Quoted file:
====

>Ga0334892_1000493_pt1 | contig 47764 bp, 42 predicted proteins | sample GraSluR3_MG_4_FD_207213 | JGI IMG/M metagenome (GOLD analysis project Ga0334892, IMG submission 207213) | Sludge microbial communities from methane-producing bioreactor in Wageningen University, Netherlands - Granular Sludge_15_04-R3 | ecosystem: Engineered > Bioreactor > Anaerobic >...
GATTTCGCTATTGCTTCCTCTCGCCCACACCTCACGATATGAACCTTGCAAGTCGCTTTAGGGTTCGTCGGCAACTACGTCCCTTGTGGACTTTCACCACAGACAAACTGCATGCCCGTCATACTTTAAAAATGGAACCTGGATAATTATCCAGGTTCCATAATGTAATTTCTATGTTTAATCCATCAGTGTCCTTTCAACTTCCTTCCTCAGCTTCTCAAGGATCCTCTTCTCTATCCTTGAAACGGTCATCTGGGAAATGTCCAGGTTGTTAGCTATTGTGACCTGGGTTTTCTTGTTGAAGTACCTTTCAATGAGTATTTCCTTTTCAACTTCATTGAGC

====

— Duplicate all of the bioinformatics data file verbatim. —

>Ga0334892_1000493_pt1 | contig 47764 bp, 42 predicted proteins | sample GraSluR3_MG_4_FD_207213 | JGI IMG/M metagenome (GOLD analysis project Ga0334892, IMG submission 207213) | Sludge microbial communities from methane-producing bioreactor in Wageningen University, Netherlands - Granular Sludge_15_04-R3 | ecosystem: Engineered > Bioreactor > Anaerobic >...
GATTTCGCTATTGCTTCCTCTCGCCCACACCTCACGATATGAACCTTGCAAGTCGCTTTAGGGTTCGTCGGCAACTACGTCCCTTGTGGACTTTCACCACAGACAAACTGCATGCCCGTCATACTTTAAAAATGGAACCTGGATAATTATCCAGGTTCCATAATGTAATTTCTATGTTTAATCCATCAGTGTCCTTTCAACTTCCTTCCTCAGCTTCTCAAGGATCCTCTTCTCTATCCTTGAAACGGTCATCTGGGAAATGTCCAGGTTGTTAGCTATTGTGACCTGGGTTTTCTTGTTGAAGTACCTTTCAATGAGTATTTCCTTTTCAACTTCATTGAGC